You may have experienced friction points as a buyer yourself.
So, how can you reduce friction points?
Add live chat
Most popular technologies in marketing provide buyers with the option of live chat to interact with sales representatives. Online marketing or eCommerce is all about the interaction between buyer and seller. Buyers expect to find personal answers to different questions, especially if you sell or offer expensive products or services.
Include an FAQ to your pricing page
Contact your customer service team and create a list of the most common questions. Answer these questions in the FAQ section of the pricing page.
This will reduce your burden of solving any initial queries the buyer may have.
11. Use contrasting colors and the right fonts
There are some colors and fonts that are ideal for the pricing page. They affect visitors to your platform in many ways. The right color or font can evoke certain emotions and feelings. In this way, you can influence the way people react to your pages.
For instance, orange projects joy and action. Blue evokes a sense of trust and calmness. Using combinations of colors passes a message across to your audience.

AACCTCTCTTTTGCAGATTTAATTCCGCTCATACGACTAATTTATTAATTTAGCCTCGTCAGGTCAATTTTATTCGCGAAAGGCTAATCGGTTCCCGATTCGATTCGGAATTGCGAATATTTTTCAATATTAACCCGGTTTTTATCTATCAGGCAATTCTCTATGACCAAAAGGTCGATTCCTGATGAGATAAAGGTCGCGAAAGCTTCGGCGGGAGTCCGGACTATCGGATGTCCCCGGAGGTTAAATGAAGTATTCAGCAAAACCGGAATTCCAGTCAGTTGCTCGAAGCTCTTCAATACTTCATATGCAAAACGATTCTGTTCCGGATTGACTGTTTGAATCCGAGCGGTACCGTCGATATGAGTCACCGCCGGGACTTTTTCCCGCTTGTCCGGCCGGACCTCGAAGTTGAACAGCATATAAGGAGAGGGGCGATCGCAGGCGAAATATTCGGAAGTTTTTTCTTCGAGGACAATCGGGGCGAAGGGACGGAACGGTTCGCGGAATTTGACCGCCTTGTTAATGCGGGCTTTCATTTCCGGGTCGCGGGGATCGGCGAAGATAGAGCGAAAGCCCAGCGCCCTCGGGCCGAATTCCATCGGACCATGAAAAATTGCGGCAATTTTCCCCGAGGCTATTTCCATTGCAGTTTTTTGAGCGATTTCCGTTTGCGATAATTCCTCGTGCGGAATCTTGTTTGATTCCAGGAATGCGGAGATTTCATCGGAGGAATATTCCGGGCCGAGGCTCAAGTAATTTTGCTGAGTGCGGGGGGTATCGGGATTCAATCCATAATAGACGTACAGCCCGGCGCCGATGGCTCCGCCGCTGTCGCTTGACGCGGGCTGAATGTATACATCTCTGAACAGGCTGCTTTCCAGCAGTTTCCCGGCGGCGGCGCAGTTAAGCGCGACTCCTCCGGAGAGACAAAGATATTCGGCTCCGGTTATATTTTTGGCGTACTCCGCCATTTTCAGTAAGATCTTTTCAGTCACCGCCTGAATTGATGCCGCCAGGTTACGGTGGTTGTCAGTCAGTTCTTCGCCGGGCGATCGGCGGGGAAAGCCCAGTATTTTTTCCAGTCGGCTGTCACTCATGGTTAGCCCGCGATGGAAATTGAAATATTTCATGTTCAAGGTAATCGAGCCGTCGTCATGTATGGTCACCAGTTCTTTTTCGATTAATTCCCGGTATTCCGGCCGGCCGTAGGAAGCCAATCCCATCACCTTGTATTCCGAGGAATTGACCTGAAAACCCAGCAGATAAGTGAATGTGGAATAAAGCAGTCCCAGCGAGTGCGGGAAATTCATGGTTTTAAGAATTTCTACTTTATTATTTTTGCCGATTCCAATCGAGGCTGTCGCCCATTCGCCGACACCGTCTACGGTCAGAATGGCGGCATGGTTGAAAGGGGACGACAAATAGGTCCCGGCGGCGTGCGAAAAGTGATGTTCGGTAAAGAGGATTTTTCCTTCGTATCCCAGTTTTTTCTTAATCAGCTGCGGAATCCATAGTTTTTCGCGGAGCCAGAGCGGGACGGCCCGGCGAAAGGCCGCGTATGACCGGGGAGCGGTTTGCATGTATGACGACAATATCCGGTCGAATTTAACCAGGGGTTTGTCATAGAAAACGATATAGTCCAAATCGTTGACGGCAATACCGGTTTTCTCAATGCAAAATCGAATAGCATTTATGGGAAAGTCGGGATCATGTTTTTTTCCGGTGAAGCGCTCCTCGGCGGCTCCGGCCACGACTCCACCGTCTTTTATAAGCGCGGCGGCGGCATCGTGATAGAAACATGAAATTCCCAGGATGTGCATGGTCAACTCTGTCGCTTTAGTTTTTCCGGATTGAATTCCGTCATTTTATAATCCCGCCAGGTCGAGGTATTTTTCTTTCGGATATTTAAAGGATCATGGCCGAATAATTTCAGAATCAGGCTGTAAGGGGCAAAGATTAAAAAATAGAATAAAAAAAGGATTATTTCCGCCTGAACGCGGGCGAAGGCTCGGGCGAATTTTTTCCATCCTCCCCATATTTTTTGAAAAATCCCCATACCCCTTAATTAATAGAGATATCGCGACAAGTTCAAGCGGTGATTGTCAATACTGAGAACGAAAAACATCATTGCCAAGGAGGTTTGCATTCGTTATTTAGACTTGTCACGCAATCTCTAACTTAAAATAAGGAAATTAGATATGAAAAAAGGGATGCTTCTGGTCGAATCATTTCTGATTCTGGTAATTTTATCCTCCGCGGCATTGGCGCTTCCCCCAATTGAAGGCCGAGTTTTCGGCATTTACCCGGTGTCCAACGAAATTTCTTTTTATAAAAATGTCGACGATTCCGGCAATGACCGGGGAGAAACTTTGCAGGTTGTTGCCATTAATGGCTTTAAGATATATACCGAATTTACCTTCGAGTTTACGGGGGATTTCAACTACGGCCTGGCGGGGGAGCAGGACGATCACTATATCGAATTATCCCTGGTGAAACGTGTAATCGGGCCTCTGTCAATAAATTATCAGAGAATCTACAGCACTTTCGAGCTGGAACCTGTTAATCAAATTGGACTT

An example is AdEspresso. They have used many colors and shades in the complete referral program, and use a big green button to get people to test first.
12. Improve action and information
Many research papers show that more activity-oriented pricing pages get a better response. The more information you provide, the better the pricing page gets for securing users. If your page lacks information, it will increase bounce rates.
An example is the Hubspot pricing page. It has clear-cut information that helps visitors feel secure.
13. Make it an easy-to-manage solution
Research shows that people prefer simple pricing. If the choice is too complicated or difficult, people would instead not decide. Complex pricing pages face the challenge of bounced sessions. If your value proposition is simple and easy to apply, then your price will reflect that.
Designing and developing pricing pages may be difficult. Try to put together all the important information a user needs to make a purchase and present it. The pricing page with the most useful information and most actions can lead to more sales. In short, the interaction on this page determines the ultimate success or failure of your businesses.
14. Show your customers the most popular plan